- Have students turn in work along the way instead of just a final project. Require steps such as a topic proposal, a research question, an annotated bibliography, multiple drafts, etc. This helps you check that students are doing their own work, gives you a chance to offer feedback, and helps students spread out the work of a big project.
- Include self-reflection assignments, where students explain their thinking process and/or steps. This could take the form of a post-assignment reflection paper, a weekly progress journal, etc. This encourages metacognition, helps you verify student work, and is a type of writing ChatGPT can't really replicate.
- Focus on current events. Right now, ChatGPT has "limited knowledge of world and events after 2021" (from "ChatGPT FAQ"). Undoubtedly this will change eventually, but for now current events are an excellent way to discourage the use of ChatGPT specifically.
- Use time in class to work on assignments, either to write an in-class essay or simply to work on a part of a larger project. Circulate and check out student progress, answer questions, offer guidance, etc. This way you can see student work taking shape.
- Alter your grading rubric to prioritize skills that are harder for an AI to achieve, such as creativity/originality, connecting ideas to other class work, comprehensiveness, integrating sources effectively, etc.
- Get students to respond to something from class. For instance, require an essay to respond to an in-class discussion (consider providing an alternative for students unable to attend class), a YouTube video watched as homework, an on-campus speaker event, etc. Ask students to include specific details and engage critically with the event in a way an AI/bot can't replicate.
- Incorporate more team work. Obviously, this can’t prevent a group from using a bot to write an essay, but accountability to a team can cut down on the chances of it happening.
- Go beyond text when you can. Visual displays, posters, models, demonstrations, performances, infographics, debates, videos, portfolios, etc. are engaging ways to demonstrate learning as well as discourage the use of AI. (Keep in mind, if text is involved somehow, ChatGPT can probably still write it. For example, it understands prompts like “write a play about…” or “write a podcast script about…”.)
- Follow up on sources students cite. Track down the sources and see if they exist, if they’re properly represented, if quotations are accurate, etc. (ChatGPT often lists sources that are irrelevant or ones that don’t even exist.) You can even require students to submit copies of their sources with their work.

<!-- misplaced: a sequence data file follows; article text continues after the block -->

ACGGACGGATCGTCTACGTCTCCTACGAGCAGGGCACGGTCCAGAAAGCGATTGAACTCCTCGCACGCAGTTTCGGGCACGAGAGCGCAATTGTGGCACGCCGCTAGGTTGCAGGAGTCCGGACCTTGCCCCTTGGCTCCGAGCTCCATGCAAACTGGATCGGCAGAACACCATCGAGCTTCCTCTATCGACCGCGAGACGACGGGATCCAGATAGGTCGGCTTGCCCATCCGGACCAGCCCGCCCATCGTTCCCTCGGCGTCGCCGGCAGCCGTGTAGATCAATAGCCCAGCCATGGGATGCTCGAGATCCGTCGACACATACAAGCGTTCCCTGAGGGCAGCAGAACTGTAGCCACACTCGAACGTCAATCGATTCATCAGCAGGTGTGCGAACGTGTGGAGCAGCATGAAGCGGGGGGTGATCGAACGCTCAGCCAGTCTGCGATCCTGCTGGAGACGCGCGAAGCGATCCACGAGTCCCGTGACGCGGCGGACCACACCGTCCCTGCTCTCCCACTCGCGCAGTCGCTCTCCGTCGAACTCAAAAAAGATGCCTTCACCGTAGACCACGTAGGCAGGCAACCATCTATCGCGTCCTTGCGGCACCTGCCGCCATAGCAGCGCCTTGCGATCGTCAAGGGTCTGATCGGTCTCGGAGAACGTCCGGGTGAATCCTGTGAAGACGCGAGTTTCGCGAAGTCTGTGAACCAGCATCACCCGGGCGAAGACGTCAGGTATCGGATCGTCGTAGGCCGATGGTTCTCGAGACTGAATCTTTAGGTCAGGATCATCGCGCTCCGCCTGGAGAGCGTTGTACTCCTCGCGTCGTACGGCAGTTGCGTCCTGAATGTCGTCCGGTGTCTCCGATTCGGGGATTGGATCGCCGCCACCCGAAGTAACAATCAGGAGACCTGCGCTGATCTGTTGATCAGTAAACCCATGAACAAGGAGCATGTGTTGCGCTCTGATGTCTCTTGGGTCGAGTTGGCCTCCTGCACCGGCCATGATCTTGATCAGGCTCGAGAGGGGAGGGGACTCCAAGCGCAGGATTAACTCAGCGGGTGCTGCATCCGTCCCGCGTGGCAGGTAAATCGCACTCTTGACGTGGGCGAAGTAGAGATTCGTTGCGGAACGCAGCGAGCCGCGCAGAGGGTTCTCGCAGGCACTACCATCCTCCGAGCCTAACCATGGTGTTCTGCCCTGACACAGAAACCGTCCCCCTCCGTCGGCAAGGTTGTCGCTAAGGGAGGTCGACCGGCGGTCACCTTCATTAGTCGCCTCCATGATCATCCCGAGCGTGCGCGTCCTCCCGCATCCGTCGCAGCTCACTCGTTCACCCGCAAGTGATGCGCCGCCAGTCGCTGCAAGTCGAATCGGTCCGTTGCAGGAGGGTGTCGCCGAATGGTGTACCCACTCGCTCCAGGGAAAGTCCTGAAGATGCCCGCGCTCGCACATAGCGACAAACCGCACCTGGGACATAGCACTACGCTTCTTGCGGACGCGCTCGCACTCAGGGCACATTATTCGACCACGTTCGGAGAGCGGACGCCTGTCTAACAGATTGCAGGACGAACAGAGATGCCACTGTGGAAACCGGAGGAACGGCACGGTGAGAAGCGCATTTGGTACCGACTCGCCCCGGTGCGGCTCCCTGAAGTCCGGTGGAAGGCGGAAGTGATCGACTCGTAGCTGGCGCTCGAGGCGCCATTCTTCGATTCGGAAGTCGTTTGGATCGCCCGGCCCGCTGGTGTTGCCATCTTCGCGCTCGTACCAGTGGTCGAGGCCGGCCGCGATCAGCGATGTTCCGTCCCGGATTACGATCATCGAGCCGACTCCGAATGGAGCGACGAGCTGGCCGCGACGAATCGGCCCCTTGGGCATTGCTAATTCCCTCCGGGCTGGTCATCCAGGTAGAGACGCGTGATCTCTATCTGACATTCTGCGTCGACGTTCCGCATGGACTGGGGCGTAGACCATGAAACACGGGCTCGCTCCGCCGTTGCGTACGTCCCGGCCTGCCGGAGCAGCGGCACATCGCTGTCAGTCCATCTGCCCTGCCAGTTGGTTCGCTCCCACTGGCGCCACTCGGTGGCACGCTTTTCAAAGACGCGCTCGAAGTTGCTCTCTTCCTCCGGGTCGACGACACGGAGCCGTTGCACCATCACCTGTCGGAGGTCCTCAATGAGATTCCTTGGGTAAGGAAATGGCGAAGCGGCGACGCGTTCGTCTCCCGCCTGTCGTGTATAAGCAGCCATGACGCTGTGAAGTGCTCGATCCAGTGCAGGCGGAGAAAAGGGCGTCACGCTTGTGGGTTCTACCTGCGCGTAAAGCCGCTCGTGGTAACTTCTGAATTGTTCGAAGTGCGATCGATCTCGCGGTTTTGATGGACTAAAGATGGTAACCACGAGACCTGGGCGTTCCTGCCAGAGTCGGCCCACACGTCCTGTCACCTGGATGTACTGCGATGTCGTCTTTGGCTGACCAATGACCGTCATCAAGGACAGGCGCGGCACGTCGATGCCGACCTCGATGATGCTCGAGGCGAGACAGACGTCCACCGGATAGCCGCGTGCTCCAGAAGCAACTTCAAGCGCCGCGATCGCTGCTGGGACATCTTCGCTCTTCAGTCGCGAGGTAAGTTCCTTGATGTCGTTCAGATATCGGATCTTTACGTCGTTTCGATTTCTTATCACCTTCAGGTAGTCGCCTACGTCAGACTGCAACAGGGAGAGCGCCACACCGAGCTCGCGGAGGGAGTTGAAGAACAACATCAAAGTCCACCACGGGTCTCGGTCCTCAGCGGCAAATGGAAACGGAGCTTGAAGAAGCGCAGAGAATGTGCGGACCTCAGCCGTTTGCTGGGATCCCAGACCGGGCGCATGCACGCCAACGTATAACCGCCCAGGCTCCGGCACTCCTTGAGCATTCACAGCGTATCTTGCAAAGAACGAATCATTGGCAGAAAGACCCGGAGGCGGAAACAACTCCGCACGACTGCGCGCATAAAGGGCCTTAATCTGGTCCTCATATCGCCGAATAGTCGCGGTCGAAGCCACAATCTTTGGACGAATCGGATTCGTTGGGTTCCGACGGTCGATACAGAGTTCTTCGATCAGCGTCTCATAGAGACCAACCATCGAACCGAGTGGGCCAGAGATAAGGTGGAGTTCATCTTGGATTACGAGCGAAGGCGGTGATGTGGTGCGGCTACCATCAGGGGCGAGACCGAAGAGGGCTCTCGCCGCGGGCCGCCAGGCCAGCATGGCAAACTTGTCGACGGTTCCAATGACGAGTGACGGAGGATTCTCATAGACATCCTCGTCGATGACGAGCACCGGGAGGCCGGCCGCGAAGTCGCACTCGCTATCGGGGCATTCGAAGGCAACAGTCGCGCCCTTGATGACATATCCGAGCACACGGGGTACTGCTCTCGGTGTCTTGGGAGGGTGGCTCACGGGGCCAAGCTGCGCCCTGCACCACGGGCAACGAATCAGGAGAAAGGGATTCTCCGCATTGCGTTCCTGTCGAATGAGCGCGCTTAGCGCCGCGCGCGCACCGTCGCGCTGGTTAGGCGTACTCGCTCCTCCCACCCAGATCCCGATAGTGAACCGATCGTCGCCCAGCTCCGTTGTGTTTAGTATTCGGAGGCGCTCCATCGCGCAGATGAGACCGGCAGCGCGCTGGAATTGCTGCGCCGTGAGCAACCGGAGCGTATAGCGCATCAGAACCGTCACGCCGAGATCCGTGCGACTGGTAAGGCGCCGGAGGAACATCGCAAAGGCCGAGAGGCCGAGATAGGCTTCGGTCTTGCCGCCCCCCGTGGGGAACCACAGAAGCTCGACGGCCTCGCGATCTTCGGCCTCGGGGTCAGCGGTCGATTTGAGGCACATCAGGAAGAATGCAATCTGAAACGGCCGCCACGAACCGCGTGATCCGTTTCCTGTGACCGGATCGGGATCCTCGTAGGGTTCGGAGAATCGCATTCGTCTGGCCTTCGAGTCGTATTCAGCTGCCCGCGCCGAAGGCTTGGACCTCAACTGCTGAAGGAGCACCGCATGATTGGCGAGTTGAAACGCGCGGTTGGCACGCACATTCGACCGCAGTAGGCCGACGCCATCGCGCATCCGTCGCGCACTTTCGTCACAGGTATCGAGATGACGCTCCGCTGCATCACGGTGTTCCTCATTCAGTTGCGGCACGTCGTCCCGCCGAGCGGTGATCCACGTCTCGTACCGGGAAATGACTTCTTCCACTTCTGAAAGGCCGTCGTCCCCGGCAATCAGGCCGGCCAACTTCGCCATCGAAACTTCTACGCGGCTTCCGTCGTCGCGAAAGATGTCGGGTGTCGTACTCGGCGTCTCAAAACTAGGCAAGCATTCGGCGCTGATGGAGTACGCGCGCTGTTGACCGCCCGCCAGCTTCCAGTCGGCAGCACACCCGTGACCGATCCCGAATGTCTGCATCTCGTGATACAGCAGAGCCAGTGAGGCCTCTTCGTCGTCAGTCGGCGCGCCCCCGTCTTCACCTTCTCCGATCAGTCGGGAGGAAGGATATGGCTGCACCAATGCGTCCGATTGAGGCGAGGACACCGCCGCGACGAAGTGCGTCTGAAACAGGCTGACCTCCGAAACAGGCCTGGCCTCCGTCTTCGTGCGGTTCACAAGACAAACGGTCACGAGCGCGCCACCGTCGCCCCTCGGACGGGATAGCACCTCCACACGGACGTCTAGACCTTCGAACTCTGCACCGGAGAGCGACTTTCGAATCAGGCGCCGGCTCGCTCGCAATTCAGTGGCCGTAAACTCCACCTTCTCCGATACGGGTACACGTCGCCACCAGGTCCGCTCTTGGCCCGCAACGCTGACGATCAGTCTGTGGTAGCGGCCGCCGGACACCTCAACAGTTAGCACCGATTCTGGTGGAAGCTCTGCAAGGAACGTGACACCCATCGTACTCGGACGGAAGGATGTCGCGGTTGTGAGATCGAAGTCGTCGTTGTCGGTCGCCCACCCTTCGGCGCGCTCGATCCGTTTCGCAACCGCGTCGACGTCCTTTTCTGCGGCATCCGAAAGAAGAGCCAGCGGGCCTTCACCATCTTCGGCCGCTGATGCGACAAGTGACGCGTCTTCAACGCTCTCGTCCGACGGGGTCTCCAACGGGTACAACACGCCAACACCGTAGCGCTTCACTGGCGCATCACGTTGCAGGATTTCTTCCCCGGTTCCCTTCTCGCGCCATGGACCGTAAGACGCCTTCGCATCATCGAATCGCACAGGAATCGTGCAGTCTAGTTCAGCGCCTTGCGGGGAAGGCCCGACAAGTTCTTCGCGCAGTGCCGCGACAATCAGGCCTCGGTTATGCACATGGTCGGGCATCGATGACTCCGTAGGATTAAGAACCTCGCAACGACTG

See "10 Ideas for Helping Students Avoid Plagiarism" from the Harper Academy Newsletter for more details.
Citing the Source
If you choose to integrate AI such as ChatGPT into your courses, you may consider asking students to cite their sources. The following guide is a helpful starting point for citation of AI-generated texts.
Regarding source citations for AI-generated texts, like ChatGPT, the APA still needs to formulate a guideline. For now, the advice is to refer to software-generated texts like you would refer to software. Use OpenAI when you mention the author. In addition, include the generated text as an appendix to your report, so the reader or assessor is able to read the content directly.
OpenAI. (2023, 30 November). ChatGPT: Optimizing language models for dialogue (Version 3.5) [Web application]. Retrieved on January 2, 2024, from https://openai.com/blog/chatgpt/
Parenthetical citation: (OpenAI, 2023)
Narrative citation: OpenAI (2023)
Indicate in your text which part is generated by ChatGPT, by using a citation or paraphrase and which orders were given to generate the text. For example:
To formulate the problem statement, we utilized ChatGPT (OpenAI, 2023) with the order “…”.
At “…” write the text/order used for the chatbot.
If you included the by chatbot generated text in the appendix of your report, you only need to refer to the appendix.
AI Citing Can Be Tricky - Here are Some Things We Know
What ChatGPT Says About Citing
For what it's worth, here is ChatGPT's response when given the prompt "how do you cite an answer from ChatGPT" (on February 15, 2023):
There is no standard way to cite an answer from ChatGPT, as it is a machine learning model and not a published work. However, if you would like to reference an answer provided by ChatGPT in a research paper or academic work, you could use the following format:
According to OpenAI's ChatGPT (OpenAI, n.d.) [insert answer provided by ChatGPT here].
You can also include the date when the response was generated, since the model's knowledge cut off may change over time.
It is important to note that answers provided by ChatGPT are generated based on the information it has been trained on, and may not always be accurate or reliable. It is always a good idea to fact-check any information you receive from an AI model and consider the source when using it in any kind of publication.
Ted Talks on AI
ChatGPT & Turnitin
Podcasts | AI
ChatGPT for ESL